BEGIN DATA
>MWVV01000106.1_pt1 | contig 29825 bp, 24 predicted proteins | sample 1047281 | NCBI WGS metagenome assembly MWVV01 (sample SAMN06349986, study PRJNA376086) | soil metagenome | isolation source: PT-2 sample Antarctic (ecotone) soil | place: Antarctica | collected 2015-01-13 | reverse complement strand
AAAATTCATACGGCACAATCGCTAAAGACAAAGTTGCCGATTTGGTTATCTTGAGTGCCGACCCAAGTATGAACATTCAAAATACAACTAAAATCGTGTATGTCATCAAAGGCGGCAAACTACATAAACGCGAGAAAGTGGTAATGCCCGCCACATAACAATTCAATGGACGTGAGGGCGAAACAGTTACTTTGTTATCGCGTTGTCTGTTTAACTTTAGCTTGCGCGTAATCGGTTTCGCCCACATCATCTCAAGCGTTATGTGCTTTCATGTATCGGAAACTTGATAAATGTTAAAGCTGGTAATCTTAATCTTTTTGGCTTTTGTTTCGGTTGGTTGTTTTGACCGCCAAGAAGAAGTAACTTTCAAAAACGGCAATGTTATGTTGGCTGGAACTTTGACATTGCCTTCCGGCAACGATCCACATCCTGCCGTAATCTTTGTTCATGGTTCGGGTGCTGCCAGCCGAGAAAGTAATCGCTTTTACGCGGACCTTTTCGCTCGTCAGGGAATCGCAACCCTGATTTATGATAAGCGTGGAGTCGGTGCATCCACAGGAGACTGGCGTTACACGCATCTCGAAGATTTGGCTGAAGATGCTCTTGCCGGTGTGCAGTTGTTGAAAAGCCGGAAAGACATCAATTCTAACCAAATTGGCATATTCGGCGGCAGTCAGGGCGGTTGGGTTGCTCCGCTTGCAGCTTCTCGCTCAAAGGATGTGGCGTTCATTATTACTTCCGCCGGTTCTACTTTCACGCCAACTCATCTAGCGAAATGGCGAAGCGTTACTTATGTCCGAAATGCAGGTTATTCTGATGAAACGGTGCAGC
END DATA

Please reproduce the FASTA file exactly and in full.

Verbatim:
>MWVV01000106.1_pt1 | contig 29825 bp, 24 predicted proteins | sample 1047281 | NCBI WGS metagenome assembly MWVV01 (sample SAMN06349986, study PRJNA376086) | soil metagenome | isolation source: PT-2 sample Antarctic (ecotone) soil | place: Antarctica | collected 2015-01-13 | reverse complement strand
AAAATTCATACGGCACAATCGCTAAAGACAAAGTTGCCGATTTGGTTATCTTGAGTGCCGACCCAAGTATGAACATTCAAAATACAACTAAAATCGTGTATGTCATCAAAGGCGGCAAACTACATAAACGCGAGAAAGTGGTAATGCCCGCCACATAACAATTCAATGGACGTGAGGGCGAAACAGTTACTTTGTTATCGCGTTGTCTGTTTAACTTTAGCTTGCGCGTAATCGGTTTCGCCCACATCATCTCAAGCGTTATGTGCTTTCATGTATCGGAAACTTGATAAATGTTAAAGCTGGTAATCTTAATCTTTTTGGCTTTTGTTTCGGTTGGTTGTTTTGACCGCCAAGAAGAAGTAACTTTCAAAAACGGCAATGTTATGTTGGCTGGAACTTTGACATTGCCTTCCGGCAACGATCCACATCCTGCCGTAATCTTTGTTCATGGTTCGGGTGCTGCCAGCCGAGAAAGTAATCGCTTTTACGCGGACCTTTTCGCTCGTCAGGGAATCGCAACCCTGATTTATGATAAGCGTGGAGTCGGTGCATCCACAGGAGACTGGCGTTACACGCATCTCGAAGATTTGGCTGAAGATGCTCTTGCCGGTGTGCAGTTGTTGAAAAGCCGGAAAGACATCAATTCTAACCAAATTGGCATATTCGGCGGCAGTCAGGGCGGTTGGGTTGCTCCGCTTGCAGCTTCTCGCTCAAAGGATGTGGCGTTCATTATTACTTCCGCCGGTTCTACTTTCACGCCAACTCATCTAGCGAAATGGCGAAGCGTTACTTATGTCCGAAATGCAGGTTATTCTGATGAAACGGTGCAGC